“What makes you think the unsub’s a serial, and not someone targeting this family?” Jeri searched for any reason to hand this case off to another FBI team. She had successfully avoided revisiting her home state for over ten years; she would continue to avoid it as long as possible.
“For one thing, the types of cuts on all three bodies were inconsistent; he used more than one weapon. The M.E. positively identified a meat cleaver as the primary tool, but he also found cuts that could have been made from a saber and a small hunting knife.” Jackson took a breath. “Once you see the images you’ll understand what I mean when I say that the unsub had too much fun to stop now.”
“What else?” Jeri’s voice was quiet.
“It appears the family was taken from their home, but nothing in the house is disturbed. High end electronics, jewelry, even cash was left behind, so we know that robbery was not the motive. I do believe the family was targeted, but for some reason known only to the killer. I also know they won’t be the last.”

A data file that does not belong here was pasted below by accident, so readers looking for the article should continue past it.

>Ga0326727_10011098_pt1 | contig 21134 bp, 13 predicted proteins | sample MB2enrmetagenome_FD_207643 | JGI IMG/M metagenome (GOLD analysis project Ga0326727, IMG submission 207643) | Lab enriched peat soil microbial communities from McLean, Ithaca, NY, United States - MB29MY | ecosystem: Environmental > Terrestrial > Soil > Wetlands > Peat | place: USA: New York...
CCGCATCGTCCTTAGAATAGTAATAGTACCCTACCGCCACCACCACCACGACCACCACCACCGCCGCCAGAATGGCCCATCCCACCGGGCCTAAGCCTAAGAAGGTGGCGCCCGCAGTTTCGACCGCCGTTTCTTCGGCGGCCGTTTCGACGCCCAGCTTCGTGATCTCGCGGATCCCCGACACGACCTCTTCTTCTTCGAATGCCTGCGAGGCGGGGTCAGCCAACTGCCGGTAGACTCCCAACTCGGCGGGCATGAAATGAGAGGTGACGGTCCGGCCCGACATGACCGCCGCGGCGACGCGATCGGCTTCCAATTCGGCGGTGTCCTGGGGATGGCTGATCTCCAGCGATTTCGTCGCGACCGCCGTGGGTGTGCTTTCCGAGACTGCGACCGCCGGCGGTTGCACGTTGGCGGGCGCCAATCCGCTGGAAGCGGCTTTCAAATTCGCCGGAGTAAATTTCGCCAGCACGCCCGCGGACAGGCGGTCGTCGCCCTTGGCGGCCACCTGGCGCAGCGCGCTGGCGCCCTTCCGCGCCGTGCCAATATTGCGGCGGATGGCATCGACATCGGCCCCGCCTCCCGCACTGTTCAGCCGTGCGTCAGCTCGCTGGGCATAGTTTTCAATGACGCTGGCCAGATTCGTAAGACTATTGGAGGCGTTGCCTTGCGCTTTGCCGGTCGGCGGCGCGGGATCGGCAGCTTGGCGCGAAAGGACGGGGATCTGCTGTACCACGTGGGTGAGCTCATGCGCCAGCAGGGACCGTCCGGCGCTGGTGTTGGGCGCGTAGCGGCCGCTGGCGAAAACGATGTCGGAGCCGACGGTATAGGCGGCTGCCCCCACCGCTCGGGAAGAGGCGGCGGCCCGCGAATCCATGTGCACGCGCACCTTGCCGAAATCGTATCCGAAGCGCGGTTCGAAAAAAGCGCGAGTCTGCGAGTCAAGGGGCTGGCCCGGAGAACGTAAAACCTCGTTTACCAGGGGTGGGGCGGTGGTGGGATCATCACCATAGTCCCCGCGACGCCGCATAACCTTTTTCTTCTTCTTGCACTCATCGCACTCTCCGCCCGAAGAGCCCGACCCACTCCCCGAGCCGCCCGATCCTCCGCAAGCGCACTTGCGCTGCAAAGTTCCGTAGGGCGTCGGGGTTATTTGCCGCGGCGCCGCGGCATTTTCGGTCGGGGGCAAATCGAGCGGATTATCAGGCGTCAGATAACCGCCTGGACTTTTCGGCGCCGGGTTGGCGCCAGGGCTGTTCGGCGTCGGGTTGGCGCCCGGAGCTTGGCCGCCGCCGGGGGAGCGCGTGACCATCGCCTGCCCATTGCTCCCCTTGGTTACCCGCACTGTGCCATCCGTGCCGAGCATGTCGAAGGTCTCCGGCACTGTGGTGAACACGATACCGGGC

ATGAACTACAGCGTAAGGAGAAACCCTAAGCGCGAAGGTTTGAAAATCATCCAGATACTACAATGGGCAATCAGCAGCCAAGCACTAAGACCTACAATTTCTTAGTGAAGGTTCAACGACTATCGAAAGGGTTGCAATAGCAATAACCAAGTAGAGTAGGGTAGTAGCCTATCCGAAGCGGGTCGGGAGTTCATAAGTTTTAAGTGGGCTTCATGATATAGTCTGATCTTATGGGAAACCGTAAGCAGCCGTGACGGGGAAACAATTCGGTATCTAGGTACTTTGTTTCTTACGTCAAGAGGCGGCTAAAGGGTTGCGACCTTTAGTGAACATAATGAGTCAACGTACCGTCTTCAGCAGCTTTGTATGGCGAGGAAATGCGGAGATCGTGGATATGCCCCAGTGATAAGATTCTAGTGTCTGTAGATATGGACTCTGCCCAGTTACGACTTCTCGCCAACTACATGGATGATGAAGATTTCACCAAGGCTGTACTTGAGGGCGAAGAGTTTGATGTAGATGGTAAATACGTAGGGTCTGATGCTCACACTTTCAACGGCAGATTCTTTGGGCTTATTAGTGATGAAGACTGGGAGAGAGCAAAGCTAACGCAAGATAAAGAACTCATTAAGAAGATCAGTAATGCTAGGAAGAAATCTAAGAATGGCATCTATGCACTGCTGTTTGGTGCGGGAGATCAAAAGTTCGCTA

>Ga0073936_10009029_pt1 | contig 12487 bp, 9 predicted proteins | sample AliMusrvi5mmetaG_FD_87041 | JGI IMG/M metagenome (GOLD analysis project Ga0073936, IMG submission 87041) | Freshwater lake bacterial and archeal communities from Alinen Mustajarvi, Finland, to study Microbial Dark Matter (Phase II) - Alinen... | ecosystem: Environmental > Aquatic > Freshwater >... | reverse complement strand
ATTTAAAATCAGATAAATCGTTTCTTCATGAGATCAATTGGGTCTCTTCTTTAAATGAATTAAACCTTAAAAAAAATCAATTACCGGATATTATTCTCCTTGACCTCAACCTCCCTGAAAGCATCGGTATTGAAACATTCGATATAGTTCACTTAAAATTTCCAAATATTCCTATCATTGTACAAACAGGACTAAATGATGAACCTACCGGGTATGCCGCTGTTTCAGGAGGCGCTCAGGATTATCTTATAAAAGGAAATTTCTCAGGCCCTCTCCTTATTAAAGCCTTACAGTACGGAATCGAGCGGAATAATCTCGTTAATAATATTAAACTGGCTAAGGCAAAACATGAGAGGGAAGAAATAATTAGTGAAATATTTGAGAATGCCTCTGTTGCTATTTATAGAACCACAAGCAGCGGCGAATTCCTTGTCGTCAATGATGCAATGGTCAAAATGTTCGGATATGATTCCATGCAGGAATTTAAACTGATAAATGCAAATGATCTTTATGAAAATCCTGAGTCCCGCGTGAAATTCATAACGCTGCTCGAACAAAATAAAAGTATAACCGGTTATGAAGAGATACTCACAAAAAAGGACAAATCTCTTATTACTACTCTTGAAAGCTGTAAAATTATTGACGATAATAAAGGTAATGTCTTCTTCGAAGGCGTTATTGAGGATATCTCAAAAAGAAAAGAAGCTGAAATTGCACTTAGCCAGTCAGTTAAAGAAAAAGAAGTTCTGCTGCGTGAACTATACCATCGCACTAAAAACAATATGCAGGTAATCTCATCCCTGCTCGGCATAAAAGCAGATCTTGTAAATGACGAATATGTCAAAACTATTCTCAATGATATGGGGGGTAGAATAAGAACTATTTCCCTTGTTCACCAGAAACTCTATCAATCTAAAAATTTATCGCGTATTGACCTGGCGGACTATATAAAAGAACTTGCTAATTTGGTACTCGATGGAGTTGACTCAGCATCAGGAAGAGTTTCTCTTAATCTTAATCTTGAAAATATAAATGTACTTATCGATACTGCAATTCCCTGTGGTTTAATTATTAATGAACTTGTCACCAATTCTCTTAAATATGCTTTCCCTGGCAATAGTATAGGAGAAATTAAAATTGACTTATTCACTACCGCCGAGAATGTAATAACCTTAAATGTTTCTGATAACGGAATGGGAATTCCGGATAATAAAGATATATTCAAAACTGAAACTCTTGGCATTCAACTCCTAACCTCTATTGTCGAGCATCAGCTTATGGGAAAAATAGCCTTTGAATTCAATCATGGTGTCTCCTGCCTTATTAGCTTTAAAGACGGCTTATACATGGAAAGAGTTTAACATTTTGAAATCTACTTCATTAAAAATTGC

Jeri was silent a long time as she digested Jackson’s report. “Send me the files, I’ll take a look.” She finally said, still hoping for a reason not to go back to Louisiana. “And Jackson, next time you take a vacation, turn off your phone.”
“Three murders, but only one family unit. Technically not a serial, not yet. But I agree with Jackson, this unsub is just getting started. We need to get down there, start a working profile.” Jeri directed her voice to the speaker phone on her desk for the benefit of Adam Gold, her partner. Cara Watson, the remaining member of her team and Jackson’s partner, sat across from Jeri, scrolling through the gruesome images of the Bayou murders.
“So much rage, especially with the little girl, Anna.” Cara commented. “The M.E. said she was already dead before the unsub began cutting, so why is her body the most destroyed?”
“He was angry that she was dead, that he didn’t get the pleasure of killing her the way he liked. I believe these are his first human kills; look at the differences between the cuts on the man’s limbs and the woman’s. His cuts were much more crude on the man; by the time he started on the woman, he had already perfected his technique somewhat.” Jeri had spent enough time studying the images; she didn’t need to see them again.